Equality at work
Rep. Mike Quigley, D.-Ill., showed his support for the LGBTQ community at a briefing that discussed different aspects of the federal Employment Non-Discrimination Act, which was reintroduced and passed by the House of Representatives on April 6 and is currently stalled in the Senate.
First introduced more than three decades ago, the proposed bill focuses on discrimination in the workplace by making it illegal to fire, refuse to hire or fail to promote an employee based on sexual orientation or gender identity.
The Human Rights Campaign, the largest LGBTQ civil rights organization nationwide, worked with OfficeMax and Chicago law firm Jenner & Block to host the panel discussion at 535 N. Clark St., on Aug. 25. The panel included Rocco Claps, director of the Illinois Department of Human Relations; Jay Schleppenbach, litigation associate at Jenner & Block; Bill Weeks, HRC political chair for Illinois; and Carolynn Brooks, vice president and chief diversity officer at OfficeMax.
The panel discussion dealt with strategies to get ENDA passed, the effect it would have on Illinois discrimination laws and the importance ENDA would have on the private and public sectors across the country.
“We know that without the corporate backing, religious backing and union backing, we will not get this passed,” Weeks said. “What our goal here is not to necessarily get Congress to pass this, but it’s to educate the public.”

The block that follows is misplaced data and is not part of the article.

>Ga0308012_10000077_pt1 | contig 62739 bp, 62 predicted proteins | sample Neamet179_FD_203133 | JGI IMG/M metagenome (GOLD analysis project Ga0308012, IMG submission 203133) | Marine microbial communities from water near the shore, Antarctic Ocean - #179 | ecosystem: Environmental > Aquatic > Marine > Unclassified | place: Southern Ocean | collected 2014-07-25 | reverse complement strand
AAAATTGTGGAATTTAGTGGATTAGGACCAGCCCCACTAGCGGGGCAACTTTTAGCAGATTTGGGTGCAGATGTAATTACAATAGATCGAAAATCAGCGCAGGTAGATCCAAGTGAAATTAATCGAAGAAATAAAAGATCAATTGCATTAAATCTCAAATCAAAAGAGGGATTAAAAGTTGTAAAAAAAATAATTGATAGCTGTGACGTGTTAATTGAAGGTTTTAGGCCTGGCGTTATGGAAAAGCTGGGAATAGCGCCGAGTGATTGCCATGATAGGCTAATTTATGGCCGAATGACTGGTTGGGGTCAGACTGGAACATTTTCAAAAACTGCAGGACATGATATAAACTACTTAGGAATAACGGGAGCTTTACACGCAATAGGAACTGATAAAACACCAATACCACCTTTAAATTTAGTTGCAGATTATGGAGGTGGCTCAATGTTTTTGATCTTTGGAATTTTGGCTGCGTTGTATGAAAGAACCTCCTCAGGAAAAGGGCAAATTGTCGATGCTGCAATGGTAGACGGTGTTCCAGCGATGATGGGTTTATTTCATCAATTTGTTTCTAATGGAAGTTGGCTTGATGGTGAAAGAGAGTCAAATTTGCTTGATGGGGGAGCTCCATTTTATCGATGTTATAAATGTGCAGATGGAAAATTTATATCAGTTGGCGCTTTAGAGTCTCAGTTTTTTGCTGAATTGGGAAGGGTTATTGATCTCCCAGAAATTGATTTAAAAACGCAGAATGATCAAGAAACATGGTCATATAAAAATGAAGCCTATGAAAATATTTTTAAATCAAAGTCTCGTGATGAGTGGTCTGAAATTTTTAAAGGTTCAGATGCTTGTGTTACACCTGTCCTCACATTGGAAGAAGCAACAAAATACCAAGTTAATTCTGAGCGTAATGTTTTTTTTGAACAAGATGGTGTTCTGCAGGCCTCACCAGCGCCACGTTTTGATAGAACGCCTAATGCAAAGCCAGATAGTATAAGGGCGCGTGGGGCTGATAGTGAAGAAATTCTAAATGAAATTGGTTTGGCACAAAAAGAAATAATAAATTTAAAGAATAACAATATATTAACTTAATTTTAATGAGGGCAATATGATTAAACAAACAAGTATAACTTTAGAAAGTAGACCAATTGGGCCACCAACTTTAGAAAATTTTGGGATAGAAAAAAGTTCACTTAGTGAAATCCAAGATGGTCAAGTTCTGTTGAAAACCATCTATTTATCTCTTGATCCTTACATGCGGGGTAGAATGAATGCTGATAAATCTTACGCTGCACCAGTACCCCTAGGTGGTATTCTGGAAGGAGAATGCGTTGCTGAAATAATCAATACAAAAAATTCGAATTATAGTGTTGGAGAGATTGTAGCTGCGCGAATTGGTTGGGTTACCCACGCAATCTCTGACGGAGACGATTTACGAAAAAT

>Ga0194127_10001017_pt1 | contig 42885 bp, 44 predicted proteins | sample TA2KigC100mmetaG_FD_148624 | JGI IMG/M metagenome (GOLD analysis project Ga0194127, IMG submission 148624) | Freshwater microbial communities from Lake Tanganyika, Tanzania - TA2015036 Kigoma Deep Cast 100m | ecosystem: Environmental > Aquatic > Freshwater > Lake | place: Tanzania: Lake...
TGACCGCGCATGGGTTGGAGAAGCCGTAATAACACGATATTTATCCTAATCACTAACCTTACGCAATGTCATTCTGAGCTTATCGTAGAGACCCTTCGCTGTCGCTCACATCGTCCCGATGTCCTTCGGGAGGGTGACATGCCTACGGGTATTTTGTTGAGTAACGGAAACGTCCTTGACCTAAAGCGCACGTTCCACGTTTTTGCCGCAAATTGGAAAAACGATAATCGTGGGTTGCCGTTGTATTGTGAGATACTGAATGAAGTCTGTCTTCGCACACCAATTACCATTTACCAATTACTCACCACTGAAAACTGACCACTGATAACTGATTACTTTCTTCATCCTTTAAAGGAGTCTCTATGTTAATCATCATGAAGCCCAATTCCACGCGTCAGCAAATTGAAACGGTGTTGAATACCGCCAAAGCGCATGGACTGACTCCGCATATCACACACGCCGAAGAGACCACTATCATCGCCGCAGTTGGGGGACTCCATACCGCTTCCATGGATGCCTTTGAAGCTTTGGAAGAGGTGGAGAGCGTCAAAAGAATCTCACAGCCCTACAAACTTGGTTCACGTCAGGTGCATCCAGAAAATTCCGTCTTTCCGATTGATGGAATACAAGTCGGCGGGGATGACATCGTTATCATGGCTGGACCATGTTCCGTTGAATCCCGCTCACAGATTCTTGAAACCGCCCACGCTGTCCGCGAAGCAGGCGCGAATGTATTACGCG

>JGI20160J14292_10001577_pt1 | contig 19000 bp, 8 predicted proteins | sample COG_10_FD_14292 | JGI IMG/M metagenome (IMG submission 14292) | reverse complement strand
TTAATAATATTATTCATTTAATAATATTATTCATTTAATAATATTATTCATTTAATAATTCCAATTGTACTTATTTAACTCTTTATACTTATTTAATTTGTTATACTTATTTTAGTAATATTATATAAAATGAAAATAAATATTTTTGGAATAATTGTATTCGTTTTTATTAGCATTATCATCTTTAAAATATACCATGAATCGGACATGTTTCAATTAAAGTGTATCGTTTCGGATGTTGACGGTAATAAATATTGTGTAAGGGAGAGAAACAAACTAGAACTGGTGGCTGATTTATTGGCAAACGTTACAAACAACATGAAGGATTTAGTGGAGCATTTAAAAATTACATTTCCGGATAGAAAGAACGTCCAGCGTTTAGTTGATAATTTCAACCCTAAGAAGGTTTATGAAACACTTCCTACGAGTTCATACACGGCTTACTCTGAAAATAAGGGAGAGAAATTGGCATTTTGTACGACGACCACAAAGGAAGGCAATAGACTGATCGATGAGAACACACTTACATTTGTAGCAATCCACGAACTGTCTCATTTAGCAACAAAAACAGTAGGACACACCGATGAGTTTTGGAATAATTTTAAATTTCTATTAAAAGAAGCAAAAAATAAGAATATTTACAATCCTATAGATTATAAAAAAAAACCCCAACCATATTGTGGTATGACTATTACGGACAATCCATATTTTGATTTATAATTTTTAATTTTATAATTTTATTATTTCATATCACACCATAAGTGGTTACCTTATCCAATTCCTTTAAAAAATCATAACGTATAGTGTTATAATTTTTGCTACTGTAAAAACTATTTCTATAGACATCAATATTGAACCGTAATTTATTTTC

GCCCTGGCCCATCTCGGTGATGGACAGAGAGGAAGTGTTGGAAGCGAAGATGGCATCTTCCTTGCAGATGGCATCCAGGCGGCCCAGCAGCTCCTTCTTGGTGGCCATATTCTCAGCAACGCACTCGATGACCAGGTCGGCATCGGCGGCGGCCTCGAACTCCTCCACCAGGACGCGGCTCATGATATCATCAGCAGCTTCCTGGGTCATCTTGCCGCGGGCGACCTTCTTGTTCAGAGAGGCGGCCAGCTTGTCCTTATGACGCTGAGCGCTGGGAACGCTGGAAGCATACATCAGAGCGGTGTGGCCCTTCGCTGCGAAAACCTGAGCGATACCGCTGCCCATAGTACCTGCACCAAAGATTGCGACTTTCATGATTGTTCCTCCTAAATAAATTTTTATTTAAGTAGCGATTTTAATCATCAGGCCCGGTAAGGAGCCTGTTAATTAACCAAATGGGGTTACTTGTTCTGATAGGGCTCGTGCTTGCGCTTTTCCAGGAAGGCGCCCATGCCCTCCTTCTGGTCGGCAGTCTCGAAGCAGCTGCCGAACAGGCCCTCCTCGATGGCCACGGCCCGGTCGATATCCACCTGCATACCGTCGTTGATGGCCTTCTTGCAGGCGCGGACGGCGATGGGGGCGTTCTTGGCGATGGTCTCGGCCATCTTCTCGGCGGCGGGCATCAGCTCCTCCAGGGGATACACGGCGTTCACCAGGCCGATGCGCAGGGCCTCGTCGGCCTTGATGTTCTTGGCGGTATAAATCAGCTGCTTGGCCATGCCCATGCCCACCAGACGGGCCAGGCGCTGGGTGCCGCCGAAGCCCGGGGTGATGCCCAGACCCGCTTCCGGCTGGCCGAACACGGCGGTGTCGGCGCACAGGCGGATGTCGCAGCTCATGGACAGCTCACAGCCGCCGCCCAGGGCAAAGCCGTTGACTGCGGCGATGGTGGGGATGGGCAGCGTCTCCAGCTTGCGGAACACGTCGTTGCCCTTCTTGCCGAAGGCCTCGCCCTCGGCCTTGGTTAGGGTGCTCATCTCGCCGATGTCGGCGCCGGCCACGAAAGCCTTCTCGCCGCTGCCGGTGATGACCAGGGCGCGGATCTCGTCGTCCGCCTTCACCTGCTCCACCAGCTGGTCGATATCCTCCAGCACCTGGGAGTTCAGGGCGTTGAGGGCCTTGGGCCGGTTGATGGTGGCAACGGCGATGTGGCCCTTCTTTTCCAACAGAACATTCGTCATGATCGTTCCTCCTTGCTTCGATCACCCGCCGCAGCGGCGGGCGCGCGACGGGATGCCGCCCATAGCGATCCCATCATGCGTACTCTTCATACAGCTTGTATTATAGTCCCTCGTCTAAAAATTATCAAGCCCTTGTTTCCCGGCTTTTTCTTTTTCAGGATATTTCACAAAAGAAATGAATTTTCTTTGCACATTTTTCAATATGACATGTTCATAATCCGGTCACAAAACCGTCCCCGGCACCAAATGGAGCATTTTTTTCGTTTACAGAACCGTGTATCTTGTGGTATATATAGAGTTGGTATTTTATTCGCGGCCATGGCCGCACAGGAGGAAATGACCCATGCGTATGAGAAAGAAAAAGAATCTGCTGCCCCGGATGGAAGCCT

Claps briefly spoke about the process of getting the Illinois Human Rights Act passed in 2005, which he stated involved cooperation from both political parties, and voting on the legislation several times. Claps said he felt like this could be the same direction that ENDA has to take in order to finally get passed.
“It was good for people to vote on it because then there were legislators who saw that it wasn’t a situation where their constituents were out to get them,” Claps said. “It made them feel more comfortable to vote on it.”
While Illinois bans discrimination based on sexual orientation and gender identity, there are still 29 states where it is legal to discriminate against someone based on sexual orientation, and 35 states permit discrimination against the transgendered, according to a press release by HRC.
Schleppenbach explained while there are similarities between the IHRA and ENDA, they do have differences. He said the Illinois Act is broader and applies to public accommodations, higher education and access to credit that would not be covered by ENDA and is only enforceable in the state. At the same time, ENDA would allow access to federal courts and judges, something the Illinois Act doesn’t allow, Schleppenbach said. ENDA would also allow for federal employees to sue for equal rights violations, no matter the state of residence, he added.
“With national laws comes national awareness, national enforcement and national acceptance,” Schleppenbach said. “I think the pattern that we see with discrimination laws in general is that once it goes national, it’s not something you can ignore quite as easily anymore.”
Along with national awareness, Weeks stated that the most vital support comes from big businesses. According to HRC, more than 75 percent of Fortune 500 companies have already implemented LGBTQ non-discrimination policies.
Toward the end of the meeting, Brooks gave the corporate perspective, explaining it’s just smart business to create equality in the work place, which allows companies a way to express values.
“When you think about any corporation, No.1, they want to be able to hire people and draw people in,” Brooks said. “And it’s sad; I wish we were in a country where we didn’t need to have acts passed for people to be treated equally.”